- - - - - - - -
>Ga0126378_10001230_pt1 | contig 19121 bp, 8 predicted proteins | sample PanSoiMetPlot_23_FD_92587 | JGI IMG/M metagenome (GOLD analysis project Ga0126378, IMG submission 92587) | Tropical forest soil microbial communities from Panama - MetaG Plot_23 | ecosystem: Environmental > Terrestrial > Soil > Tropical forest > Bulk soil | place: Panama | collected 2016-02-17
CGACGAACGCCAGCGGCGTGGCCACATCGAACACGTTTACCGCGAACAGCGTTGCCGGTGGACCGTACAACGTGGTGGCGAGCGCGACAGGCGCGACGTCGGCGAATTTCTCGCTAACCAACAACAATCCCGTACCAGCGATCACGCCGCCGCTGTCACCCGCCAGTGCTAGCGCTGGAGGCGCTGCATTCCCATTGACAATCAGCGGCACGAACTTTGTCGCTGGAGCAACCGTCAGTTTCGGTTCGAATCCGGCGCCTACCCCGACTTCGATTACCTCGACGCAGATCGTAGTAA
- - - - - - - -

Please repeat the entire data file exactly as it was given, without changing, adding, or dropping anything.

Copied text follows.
>Ga0126378_10001230_pt1 | contig 19121 bp, 8 predicted proteins | sample PanSoiMetPlot_23_FD_92587 | JGI IMG/M metagenome (GOLD analysis project Ga0126378, IMG submission 92587) | Tropical forest soil microbial communities from Panama - MetaG Plot_23 | ecosystem: Environmental > Terrestrial > Soil > Tropical forest > Bulk soil | place: Panama | collected 2016-02-17
CGACGAACGCCAGCGGCGTGGCCACATCGAACACGTTTACCGCGAACAGCGTTGCCGGTGGACCGTACAACGTGGTGGCGAGCGCGACAGGCGCGACGTCGGCGAATTTCTCGCTAACCAACAACAATCCCGTACCAGCGATCACGCCGCCGCTGTCACCCGCCAGTGCTAGCGCTGGAGGCGCTGCATTCCCATTGACAATCAGCGGCACGAACTTTGTCGCTGGAGCAACCGTCAGTTTCGGTTCGAATCCGGCGCCTACCCCGACTTCGATTACCTCGACGCAGATCGTAGTAA